As part of the orderly room, she ensures members get compensated properly by assisting with Defense Travel System vouchers and writing the military orders that activate members for temporary duty or active-duty tours.

“I feel the work we do in our office is very important,” Jones said. “We help the maintainers with stuff they don't normally know how to do. They are super good with the aircraft, not so good with computers.”


Photo by Senior Master Sgt. Lisa Francis

Chaplain (Capt.) Sarah Ditto is breaking glass-ceilings at the 179th Airlift Wing. In a world where many religions advocate that women should not minister in a pastoral role, Ditto is a third generation minister in her family.

Ditto entered active-duty Air Force as an enlisted member and after four years, returned home to join the 179th Airlift Wing in 2005. In 2012, she became the first female chaplain commissioned at the 179th AW.

“I bring a unique aspect to my field. I am able to offer a woman’s perspective,” said Ditto, a wife and mother of two young daughters. “Sometimes (with) the stresses of being a wife, a mother, a full-time worker, a military member and a full-time caretaker, women need a female perspective and understanding.”


Photo by Tech. Sgt. Joe Harwood

Staff Sgt. Vanessa Oswalt first joined the National Guard eight years ago as human resources specialist in the Colorado Army National Guard. Oswalt returned to her home and family in Ohio when she joined the Ohio Air National Guard in 2017, and is currently working full time at the 179th Airlift Wing in the Comptroller Flight and holds a traditional position in the Force Support Squadron.

While she was in the Colorado Guard, Oswalt was also a member of the Army World Class Athlete Program as a wrestler, competing on the women’s U.S. National Team and the Army Team. Oswalt wrestled all over the world and trained with partner nations during her time with the program. And when she returned home to Ohio last year, she began serving as an assistant wrestling coach at her alma mater, Mount Vernon High School in Mount Vernon, Ohio.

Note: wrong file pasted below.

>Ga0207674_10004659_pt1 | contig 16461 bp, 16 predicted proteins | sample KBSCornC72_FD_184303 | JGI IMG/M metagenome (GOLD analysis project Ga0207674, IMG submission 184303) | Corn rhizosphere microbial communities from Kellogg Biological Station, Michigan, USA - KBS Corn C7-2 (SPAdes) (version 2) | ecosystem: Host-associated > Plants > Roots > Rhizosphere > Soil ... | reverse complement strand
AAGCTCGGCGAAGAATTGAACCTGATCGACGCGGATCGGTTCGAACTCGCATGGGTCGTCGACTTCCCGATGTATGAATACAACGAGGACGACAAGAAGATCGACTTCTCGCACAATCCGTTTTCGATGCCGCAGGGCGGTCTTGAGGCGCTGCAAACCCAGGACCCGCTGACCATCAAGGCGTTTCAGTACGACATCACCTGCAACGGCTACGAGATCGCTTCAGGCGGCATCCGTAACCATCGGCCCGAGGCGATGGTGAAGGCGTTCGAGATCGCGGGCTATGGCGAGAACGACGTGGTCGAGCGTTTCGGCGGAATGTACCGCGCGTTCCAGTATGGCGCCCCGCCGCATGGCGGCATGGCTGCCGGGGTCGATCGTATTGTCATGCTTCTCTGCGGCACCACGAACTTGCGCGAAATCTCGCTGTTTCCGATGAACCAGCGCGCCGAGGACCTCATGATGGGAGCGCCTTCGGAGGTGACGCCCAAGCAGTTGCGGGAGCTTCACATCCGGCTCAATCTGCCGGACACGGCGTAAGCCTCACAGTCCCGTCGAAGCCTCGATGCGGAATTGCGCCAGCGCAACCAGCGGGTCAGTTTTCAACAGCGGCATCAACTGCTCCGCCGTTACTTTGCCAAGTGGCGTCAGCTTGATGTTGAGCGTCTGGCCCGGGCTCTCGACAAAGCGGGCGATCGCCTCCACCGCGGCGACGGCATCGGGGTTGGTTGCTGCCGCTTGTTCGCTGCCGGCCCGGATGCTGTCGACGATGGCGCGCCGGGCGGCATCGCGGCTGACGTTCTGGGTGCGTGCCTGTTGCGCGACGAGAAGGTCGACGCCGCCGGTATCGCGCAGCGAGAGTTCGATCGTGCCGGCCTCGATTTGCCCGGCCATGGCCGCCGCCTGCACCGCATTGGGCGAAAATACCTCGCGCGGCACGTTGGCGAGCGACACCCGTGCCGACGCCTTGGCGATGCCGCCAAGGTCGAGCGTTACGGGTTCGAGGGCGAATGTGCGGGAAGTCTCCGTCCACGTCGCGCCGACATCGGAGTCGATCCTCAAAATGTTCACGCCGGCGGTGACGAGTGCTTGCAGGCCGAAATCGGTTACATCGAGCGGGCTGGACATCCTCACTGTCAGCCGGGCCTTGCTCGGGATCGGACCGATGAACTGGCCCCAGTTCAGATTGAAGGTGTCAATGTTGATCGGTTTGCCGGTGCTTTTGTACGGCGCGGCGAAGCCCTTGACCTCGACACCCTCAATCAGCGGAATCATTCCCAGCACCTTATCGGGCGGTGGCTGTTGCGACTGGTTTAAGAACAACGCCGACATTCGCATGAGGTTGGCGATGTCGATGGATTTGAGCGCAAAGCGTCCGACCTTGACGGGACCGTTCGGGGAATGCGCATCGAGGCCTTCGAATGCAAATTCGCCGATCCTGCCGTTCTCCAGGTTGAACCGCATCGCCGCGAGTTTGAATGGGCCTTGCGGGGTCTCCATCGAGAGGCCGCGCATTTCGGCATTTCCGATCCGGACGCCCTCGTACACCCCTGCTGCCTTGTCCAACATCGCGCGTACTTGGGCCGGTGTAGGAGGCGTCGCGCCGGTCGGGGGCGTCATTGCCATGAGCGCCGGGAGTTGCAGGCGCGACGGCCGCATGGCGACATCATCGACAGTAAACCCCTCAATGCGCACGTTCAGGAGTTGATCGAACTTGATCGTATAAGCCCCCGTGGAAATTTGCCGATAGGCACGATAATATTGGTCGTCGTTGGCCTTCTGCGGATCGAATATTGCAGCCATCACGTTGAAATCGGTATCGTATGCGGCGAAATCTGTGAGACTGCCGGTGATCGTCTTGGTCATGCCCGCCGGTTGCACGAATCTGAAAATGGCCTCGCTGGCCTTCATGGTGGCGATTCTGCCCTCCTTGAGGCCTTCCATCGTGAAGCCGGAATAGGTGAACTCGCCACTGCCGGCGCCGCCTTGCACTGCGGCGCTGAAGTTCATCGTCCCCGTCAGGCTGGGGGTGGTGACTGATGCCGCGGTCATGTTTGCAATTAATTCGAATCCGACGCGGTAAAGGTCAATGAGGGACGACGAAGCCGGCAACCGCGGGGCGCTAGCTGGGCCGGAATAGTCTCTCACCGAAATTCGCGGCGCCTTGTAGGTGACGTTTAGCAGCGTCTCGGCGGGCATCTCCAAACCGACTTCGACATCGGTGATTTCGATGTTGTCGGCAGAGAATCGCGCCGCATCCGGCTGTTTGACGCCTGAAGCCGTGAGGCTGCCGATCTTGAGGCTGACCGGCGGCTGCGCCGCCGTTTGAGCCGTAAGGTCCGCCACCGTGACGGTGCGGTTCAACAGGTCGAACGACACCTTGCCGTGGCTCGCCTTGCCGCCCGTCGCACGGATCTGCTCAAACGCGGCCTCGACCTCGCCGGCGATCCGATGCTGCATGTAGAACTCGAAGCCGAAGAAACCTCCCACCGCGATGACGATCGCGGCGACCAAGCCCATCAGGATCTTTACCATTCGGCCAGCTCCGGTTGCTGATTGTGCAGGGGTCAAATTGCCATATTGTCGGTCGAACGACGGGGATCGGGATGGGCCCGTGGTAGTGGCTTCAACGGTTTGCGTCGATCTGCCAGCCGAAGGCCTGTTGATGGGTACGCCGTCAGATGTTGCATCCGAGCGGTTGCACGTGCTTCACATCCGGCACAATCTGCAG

“I’m a girly-girl so people are very surprised to hear that I’m in the military and then I say that I’m in wrestling and they are even more surprised,” Oswalt said. “In the military they might envision short hair or that we are all very hard or others might think that we can’t hang with the guys, but I feel like knowing them, I can say that the females here are not weak and I can’t think of one that doesn’t deserve to be here.”  READ MORE

Photo by Airman 1st Class Christi Richter

Airman 1st Class Sophia Marshall is a crew chief at the 179th, which is traditionally a male-dominated career field.

“What I’m doing is no different from what the men are doing. We’re treated just as equally as men, you just have to pull your own weight,” Marshall said.

Marshall has big plans for her Air Force career and said she hopes to eventually become a pilot.


Photo by Airman 1st Class Christi Richter

Staff Sgt. Logan May is a logistics management specialist at the 179th Airlift Wing. The mission of Logistics Management is to support the mission as a whole and provide necessary materials for members of the wing.

May thinks the Air National Guard can be a great work environment for women.

“The military is awesome,” May said. “It gives you so many opportunities and it’ll build your confidence. I think for women, sometimes they don’t have a certain place maybe on the civilian side, but you come here and you’re an equal and it’s nice to be viewed as such.”


Photo by Airman 1st Class Christi Richter

Senior Airman Dana Rolfes works in generator maintenance at the 179th.

Rolfes is the only woman in her section. With the female enlistment rate being only 19 percent in the Air Force currently, women at the 179th are making history every day. Rolfes has immense pride in being part of this history.

“Being a part of this mission makes me proud,” she said. “I feel a sense of responsibility and honor. I love telling people what I do.”